Kathleen Stoker

Westborough High School

Westborough, MA
















Exploring Methods: Trial and Error

In the comments of my first post this week, I explained that the open and immerse primarily take place in the English IV classrooms as students address social issues through companion texts and other medias related to their curriculum. In November, seniors are ready to explore social issues, which takes place the in the library. Teaching middle school, we easily spent two to three days for students to explore topics, jotting down ideas of interest, usually using stations. In a high school, especially when there are twenty or more sections of one course, scheduling can influence the number of days assigned to different phases and assignments. Understanding that the explore phase significantly impacts student interest and commitment to the long-term project, the English IV teachers scheduled one or two days in the library where students could jot down ideas of interest for their Senior Research Project (SRP) with a focus on a social issue. Over the last four years, we have tried three different methods for exploration, which I share below.

I selected a few social issues that were common interests of many students based on an interest survey completed in the classrooms and created pathfinder guides on our SRP LibGuide. Each pathfinder provided an overview of the topic, possible perspectives, articles from multiple databases, print and digital books from the library collection. Students were provided with a Stop and Jot form for their note-taking.


  • Students realized there are more “sides” to an issue than yes and no, or left and right. They were able to see the opinions and perspectives of social issues on a spectrum.
  • Students gained quick exposure to a range of resources.


  • Assembling the pathfinders was very time consuming. I felt like I did more work than the students. A seasoned colleague once told me, “School is not a place for young people to come watch old people work!”
  • Students were exposed to depth of the topics but not breadth. The pathfinders provided too much in-depth information rather than an opportunity for exploration and discovery.
  • Students were limited to exploring the topics provided. While they were the most popular, they weren’t for everyone.

Considering the appeal of YouTube videos to teens and recently popular documentaries on Netflix, we provided links to PBS documentaries that related to a range of social issues on a LibGuide. Students were provided with a Stop and Jot form to notate their interests and reactions to the videos.


  • Students were highly interested in the documentaries, even the brief clips.
  • Students benefited from the passionate perspective of the filmmaker.


  • Students needed more time that what was provided during class. Some continued to watch the documentaries at home, but not all.
  • Students were still limited to the social issues addressed on the list.
  • Some documentaries did not present multiple perspectives of the issues.

Eight topics were selected based on the issues grouped in some of our databases. Students chose five of the eight topics to visit in 4-minute rotations. During each rotation students discussed examples of issues and events related to the topics, and documented their conversation in a web-like format. Remaining time was spent for students to revisit the topic webs they found most interesting so they could notice new contributions and jot down their ideas.


  • Aligned perfectly with information in the databases but still allowed students to explore their interests.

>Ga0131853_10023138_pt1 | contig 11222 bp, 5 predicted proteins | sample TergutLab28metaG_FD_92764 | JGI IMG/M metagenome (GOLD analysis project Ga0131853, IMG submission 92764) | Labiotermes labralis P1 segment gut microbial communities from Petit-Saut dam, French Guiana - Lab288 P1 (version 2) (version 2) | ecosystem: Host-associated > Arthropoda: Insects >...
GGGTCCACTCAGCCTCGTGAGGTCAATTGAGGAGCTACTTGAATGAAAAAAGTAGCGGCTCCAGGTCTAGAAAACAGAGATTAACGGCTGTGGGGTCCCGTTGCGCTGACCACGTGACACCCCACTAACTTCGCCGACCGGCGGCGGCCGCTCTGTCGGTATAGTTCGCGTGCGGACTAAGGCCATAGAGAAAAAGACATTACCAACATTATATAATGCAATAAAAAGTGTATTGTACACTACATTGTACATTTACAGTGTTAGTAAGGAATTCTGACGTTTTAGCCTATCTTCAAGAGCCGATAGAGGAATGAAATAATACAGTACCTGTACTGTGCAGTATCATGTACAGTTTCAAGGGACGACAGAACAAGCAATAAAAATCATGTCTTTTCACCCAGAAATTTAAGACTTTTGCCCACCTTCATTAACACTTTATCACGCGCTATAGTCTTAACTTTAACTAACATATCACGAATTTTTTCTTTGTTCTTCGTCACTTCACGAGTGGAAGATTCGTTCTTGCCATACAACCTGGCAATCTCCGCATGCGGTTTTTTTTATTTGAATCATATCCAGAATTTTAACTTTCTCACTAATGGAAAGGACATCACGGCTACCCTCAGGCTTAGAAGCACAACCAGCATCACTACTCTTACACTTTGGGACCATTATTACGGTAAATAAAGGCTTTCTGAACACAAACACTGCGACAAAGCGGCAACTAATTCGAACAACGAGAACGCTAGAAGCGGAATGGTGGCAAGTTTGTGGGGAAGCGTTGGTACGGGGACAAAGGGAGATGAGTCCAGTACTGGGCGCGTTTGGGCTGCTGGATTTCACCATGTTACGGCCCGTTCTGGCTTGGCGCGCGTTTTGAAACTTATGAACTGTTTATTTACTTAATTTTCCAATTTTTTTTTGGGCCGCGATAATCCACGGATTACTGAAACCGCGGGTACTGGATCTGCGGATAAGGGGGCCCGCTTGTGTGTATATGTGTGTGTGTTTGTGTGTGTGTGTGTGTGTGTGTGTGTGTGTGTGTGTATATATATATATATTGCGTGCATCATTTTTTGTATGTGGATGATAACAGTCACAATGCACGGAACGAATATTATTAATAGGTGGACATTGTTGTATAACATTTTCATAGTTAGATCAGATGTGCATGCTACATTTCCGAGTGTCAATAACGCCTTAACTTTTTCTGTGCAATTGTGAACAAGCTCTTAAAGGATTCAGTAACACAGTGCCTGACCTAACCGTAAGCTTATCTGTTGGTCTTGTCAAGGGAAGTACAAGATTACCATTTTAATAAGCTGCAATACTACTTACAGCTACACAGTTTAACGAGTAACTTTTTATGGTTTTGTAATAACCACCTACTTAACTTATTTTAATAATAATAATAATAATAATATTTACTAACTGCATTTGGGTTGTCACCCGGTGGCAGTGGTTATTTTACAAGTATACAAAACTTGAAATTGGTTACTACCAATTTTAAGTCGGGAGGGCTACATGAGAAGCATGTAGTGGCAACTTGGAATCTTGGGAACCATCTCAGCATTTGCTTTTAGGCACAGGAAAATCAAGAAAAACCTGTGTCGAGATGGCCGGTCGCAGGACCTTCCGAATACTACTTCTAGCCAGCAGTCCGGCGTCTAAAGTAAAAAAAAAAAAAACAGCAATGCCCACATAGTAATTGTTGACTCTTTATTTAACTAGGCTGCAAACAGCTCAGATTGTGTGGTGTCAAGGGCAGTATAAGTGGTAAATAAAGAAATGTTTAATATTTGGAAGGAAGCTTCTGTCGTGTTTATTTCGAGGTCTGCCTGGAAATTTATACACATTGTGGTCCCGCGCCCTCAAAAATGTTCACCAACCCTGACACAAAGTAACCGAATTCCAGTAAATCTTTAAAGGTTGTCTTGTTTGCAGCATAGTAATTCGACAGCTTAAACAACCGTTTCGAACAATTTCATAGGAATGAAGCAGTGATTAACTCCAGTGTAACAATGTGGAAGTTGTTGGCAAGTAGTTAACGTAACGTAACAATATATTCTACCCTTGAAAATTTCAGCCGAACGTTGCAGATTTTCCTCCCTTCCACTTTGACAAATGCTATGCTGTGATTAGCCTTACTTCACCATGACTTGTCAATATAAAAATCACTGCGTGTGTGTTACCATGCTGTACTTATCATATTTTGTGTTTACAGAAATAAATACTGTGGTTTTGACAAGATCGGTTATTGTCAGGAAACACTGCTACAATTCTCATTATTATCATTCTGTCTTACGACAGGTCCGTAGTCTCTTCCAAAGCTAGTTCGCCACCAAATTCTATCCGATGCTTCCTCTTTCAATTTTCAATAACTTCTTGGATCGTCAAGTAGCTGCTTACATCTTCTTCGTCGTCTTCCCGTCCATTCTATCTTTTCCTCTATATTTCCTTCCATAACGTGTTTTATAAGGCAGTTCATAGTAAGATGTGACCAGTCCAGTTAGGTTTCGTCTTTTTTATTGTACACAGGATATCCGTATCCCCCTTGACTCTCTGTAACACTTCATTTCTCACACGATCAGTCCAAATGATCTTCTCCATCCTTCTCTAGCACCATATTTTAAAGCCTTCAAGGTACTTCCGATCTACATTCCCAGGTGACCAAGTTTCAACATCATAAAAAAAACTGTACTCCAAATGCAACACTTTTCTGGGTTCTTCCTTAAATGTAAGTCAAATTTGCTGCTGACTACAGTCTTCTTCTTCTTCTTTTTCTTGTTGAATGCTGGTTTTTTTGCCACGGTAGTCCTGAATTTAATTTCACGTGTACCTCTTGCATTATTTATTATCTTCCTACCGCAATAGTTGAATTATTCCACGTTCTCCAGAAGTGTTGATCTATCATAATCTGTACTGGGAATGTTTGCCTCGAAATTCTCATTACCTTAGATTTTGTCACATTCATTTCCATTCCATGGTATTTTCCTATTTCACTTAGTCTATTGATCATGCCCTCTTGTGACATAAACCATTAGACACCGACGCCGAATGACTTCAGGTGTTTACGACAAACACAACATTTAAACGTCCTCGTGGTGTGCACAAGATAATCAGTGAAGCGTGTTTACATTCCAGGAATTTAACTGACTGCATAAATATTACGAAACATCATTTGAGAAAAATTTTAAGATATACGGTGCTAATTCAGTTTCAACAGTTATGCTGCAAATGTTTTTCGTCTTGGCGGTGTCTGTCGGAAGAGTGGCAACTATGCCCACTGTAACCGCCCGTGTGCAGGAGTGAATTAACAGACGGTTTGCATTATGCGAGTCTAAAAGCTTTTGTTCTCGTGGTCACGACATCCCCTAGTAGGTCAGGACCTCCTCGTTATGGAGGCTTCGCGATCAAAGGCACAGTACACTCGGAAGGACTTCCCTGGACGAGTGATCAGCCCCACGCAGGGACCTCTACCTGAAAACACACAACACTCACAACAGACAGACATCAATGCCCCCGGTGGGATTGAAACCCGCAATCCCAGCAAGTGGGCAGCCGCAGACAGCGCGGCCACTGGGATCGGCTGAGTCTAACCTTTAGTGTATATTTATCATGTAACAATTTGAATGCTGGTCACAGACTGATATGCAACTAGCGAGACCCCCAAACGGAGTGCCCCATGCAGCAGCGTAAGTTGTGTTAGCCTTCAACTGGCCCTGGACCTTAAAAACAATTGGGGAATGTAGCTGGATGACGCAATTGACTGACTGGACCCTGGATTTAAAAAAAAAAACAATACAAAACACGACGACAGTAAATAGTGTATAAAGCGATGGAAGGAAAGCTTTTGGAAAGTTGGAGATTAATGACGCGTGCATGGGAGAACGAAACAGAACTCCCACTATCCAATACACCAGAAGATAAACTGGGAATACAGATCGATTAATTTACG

• Webs were visual and were displayed for students in other classes to view for topic inspiration.
  • Students learned from other students by asking questions and holding conversation.


  • Absent students missed the experience. Some students chose to come during their lunch the following day to participate with a different teacher’s class but rarely.

Christie Gudowski
Reagan High School, San Antonio, TX

Bridging GID from Middle to High School

close up photo

C. Gudowski at Reagan HS, San Antonio, TX

Hello, my name is Christie Gudowski, and I serve as the school librarian at Ronald Reagan High School in San Antonio, Texas. Reagan enrolls approximately 3,600 students in a suburb of the city with a predominately hispanic and white population and 12% SES, according to the state report card.

I became interested in Guided Inquiry Design as an 8th grade reading teacher. Members from my school district attended the GID training at Rutgers, including my planning partner at the time. Our incredibly compatible work relationship made the venture into GID approachable and successful. We were looking for a new research method and our students were willing to take the challenge with us. Our approach was to follow the framework and not be afraid of adjustments in our implementation as needed. We planned closely together and debriefed sometimes between class periods if we felt the need to tweak the lesson. Though we initially struggled with question-writing, like many others, the benefits of GID were apparent with on-level and advanced classes. The process made so much sense because GID was a way of organizing research in a manner that would scaffold our students’ metacognition, differentiate the process, and guide our students to success. It was what we were unknowingly looking for to deepen our student’s curiosity about the world around them and love for learning. Utilizing students’ excitement and curiosity about the 2012 Olympics, we invited Josh Davis, a local Olympian, who willingly addressed our students and shared his story during the OPEN phase of the process. This was a synergistic opportunity to share GID with our 8th graders!  We were extremely pleased with the results. Our students voraciously researched, read, and shared their newly found knowledge about Olympians, Olympic sports, or Olympian history. Students’ reflections demonstrated their pride in their inquiry journals and the project overall.